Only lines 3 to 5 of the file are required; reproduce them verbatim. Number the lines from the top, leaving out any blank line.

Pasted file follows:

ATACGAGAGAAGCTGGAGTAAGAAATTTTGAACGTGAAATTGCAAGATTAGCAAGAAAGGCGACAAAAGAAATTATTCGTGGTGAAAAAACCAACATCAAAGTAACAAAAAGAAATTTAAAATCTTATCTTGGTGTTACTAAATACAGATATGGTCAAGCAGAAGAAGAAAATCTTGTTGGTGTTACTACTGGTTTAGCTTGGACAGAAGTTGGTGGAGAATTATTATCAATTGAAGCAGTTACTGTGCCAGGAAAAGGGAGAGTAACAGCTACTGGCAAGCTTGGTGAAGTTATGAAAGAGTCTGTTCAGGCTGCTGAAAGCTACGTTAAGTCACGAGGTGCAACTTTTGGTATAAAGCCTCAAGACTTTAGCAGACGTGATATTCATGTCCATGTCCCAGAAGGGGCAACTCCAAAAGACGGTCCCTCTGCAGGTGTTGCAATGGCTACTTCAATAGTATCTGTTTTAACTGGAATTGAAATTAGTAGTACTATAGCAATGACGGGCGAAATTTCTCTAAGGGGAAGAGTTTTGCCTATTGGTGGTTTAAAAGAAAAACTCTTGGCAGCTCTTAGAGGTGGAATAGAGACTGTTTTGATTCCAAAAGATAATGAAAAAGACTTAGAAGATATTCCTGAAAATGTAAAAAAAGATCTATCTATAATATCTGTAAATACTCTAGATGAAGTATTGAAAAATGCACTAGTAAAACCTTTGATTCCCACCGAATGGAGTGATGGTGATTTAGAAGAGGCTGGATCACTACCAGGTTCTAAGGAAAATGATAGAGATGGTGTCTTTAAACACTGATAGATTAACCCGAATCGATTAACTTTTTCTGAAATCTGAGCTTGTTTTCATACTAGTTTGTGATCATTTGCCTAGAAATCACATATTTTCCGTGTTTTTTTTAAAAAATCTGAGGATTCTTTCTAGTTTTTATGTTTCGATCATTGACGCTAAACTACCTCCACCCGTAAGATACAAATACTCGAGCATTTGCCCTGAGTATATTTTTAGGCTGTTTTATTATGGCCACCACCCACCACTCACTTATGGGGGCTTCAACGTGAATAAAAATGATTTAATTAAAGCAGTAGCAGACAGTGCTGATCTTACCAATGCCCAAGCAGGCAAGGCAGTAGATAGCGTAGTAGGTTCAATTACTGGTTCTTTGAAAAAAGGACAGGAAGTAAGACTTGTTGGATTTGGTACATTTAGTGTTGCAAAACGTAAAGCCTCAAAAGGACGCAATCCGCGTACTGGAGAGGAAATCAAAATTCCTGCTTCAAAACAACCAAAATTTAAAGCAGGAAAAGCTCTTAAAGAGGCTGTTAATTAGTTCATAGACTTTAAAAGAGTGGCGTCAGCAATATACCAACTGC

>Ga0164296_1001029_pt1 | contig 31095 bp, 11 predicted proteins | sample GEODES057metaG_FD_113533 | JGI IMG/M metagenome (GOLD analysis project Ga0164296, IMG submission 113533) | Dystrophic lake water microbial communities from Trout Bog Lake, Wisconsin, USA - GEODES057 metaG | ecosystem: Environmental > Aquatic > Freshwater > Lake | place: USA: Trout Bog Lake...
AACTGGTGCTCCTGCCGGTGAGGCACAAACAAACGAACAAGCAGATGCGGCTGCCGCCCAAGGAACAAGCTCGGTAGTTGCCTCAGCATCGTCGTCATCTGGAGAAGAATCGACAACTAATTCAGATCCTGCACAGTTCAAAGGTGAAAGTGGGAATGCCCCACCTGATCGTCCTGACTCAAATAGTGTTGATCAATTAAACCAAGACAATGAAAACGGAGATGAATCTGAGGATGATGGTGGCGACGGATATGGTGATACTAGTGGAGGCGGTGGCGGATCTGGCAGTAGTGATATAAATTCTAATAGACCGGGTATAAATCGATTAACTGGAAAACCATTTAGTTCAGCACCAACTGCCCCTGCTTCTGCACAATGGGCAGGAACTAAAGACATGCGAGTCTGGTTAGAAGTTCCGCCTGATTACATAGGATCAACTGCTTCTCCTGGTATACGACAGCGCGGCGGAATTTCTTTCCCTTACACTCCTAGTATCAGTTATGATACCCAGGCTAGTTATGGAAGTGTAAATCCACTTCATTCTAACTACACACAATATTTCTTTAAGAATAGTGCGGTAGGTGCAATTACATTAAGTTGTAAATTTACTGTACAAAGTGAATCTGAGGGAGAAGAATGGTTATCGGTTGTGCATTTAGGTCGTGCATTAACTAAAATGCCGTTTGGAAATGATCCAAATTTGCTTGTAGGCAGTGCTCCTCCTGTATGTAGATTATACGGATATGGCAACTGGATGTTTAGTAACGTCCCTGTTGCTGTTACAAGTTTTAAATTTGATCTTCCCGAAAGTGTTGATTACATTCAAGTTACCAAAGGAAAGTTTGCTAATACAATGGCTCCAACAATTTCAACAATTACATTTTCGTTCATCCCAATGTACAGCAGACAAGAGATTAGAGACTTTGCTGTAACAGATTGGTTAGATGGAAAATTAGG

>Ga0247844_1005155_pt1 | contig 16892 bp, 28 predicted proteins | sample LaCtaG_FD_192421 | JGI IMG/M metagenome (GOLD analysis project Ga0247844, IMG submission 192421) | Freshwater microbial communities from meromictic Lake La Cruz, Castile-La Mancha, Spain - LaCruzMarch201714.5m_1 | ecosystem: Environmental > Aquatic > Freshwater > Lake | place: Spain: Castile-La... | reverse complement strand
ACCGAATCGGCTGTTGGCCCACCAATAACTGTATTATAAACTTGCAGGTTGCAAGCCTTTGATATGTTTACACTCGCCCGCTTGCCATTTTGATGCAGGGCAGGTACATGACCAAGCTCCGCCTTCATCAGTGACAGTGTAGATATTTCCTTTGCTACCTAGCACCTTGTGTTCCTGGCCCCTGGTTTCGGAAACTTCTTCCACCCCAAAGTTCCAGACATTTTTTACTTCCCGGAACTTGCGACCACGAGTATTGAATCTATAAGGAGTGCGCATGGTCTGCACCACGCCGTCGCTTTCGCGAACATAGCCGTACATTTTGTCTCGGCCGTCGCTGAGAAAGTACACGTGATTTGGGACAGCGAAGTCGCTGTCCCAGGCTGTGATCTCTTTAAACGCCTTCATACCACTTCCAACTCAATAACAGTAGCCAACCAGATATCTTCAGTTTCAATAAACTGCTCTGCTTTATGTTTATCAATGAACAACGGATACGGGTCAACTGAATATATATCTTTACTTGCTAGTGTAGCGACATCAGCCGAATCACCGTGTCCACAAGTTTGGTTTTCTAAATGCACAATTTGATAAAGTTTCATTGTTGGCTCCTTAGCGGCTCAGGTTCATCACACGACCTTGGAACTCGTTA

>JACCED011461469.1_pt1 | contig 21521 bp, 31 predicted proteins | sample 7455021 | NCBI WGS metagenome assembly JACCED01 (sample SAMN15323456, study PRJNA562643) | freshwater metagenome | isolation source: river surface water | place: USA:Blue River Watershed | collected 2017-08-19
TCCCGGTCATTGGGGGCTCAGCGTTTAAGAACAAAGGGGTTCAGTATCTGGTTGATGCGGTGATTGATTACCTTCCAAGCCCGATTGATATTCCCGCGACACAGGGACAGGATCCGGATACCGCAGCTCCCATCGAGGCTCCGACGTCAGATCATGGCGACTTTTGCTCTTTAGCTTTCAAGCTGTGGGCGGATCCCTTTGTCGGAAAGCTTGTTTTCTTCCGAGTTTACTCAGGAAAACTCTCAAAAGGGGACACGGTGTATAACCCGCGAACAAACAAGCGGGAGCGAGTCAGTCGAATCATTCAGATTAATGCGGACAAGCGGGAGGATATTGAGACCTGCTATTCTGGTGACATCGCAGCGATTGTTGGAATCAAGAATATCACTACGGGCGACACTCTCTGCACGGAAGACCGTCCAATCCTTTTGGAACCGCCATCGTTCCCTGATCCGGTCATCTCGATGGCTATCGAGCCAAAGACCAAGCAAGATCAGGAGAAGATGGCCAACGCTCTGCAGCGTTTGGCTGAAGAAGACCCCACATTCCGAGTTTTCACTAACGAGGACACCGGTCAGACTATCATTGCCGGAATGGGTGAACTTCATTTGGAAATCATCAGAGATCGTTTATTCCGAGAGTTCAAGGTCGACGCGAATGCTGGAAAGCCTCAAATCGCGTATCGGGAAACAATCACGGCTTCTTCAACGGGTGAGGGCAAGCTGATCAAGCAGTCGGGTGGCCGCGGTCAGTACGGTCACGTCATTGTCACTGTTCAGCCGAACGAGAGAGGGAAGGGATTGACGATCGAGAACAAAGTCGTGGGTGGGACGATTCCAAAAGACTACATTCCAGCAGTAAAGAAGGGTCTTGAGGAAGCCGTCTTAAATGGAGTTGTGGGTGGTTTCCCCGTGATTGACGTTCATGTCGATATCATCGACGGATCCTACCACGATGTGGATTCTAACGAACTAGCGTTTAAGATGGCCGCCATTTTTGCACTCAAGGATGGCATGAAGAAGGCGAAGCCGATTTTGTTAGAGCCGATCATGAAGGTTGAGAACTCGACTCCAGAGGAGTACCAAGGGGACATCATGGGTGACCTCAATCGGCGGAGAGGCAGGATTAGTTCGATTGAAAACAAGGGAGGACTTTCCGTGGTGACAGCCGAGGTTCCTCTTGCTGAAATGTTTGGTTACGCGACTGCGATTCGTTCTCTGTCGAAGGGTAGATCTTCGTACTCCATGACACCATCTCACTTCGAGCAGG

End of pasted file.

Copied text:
AACTGGTGCTCCTGCCGGTGAGGCACAAACAAACGAACAAGCAGATGCGGCTGCCGCCCAAGGAACAAGCTCGGTAGTTGCCTCAGCATCGTCGTCATCTGGAGAAGAATCGACAACTAATTCAGATCCTGCACAGTTCAAAGGTGAAAGTGGGAATGCCCCACCTGATCGTCCTGACTCAAATAGTGTTGATCAATTAAACCAAGACAATGAAAACGGAGATGAATCTGAGGATGATGGTGGCGACGGATATGGTGATACTAGTGGAGGCGGTGGCGGATCTGGCAGTAGTGATATAAATTCTAATAGACCGGGTATAAATCGATTAACTGGAAAACCATTTAGTTCAGCACCAACTGCCCCTGCTTCTGCACAATGGGCAGGAACTAAAGACATGCGAGTCTGGTTAGAAGTTCCGCCTGATTACATAGGATCAACTGCTTCTCCTGGTATACGACAGCGCGGCGGAATTTCTTTCCCTTACACTCCTAGTATCAGTTATGATACCCAGGCTAGTTATGGAAGTGTAAATCCACTTCATTCTAACTACACACAATATTTCTTTAAGAATAGTGCGGTAGGTGCAATTACATTAAGTTGTAAATTTACTGTACAAAGTGAATCTGAGGGAGAAGAATGGTTATCGGTTGTGCATTTAGGTCGTGCATTAACTAAAATGCCGTTTGGAAATGATCCAAATTTGCTTGTAGGCAGTGCTCCTCCTGTATGTAGATTATACGGATATGGCAACTGGATGTTTAGTAACGTCCCTGTTGCTGTTACAAGTTTTAAATTTGATCTTCCCGAAAGTGTTGATTACATTCAAGTTACCAAAGGAAAGTTTGCTAATACAATGGCTCCAACAATTTCAACAATTACATTTTCGTTCATCCCAATGTACAGCAGACAAGAGATTAGAGACTTTGCTGTAACAGATTGGTTAGATGGAAAATTAGG

>Ga0247844_1005155_pt1 | contig 16892 bp, 28 predicted proteins | sample LaCtaG_FD_192421 | JGI IMG/M metagenome (GOLD analysis project Ga0247844, IMG submission 192421) | Freshwater microbial communities from meromictic Lake La Cruz, Castile-La Mancha, Spain - LaCruzMarch201714.5m_1 | ecosystem: Environmental > Aquatic > Freshwater > Lake | place: Spain: Castile-La... | reverse complement strand
ACCGAATCGGCTGTTGGCCCACCAATAACTGTATTATAAACTTGCAGGTTGCAAGCCTTTGATATGTTTACACTCGCCCGCTTGCCATTTTGATGCAGGGCAGGTACATGACCAAGCTCCGCCTTCATCAGTGACAGTGTAGATATTTCCTTTGCTACCTAGCACCTTGTGTTCCTGGCCCCTGGTTTCGGAAACTTCTTCCACCCCAAAGTTCCAGACATTTTTTACTTCCCGGAACTTGCGACCACGAGTATTGAATCTATAAGGAGTGCGCATGGTCTGCACCACGCCGTCGCTTTCGCGAACATAGCCGTACATTTTGTCTCGGCCGTCGCTGAGAAAGTACACGTGATTTGGGACAGCGAAGTCGCTGTCCCAGGCTGTGATCTCTTTAAACGCCTTCATACCACTTCCAACTCAATAACAGTAGCCAACCAGATATCTTCAGTTTCAATAAACTGCTCTGCTTTATGTTTATCAATGAACAACGGATACGGGTCAACTGAATATATATCTTTACTTGCTAGTGTAGCGACATCAGCCGAATCACCGTGTCCACAAGTTTGGTTTTCTAAATGCACAATTTGATAAAGTTTCATTGTTGGCTCCTTAGCGGCTCAGGTTCATCACACGACCTTGGAACTCGTTA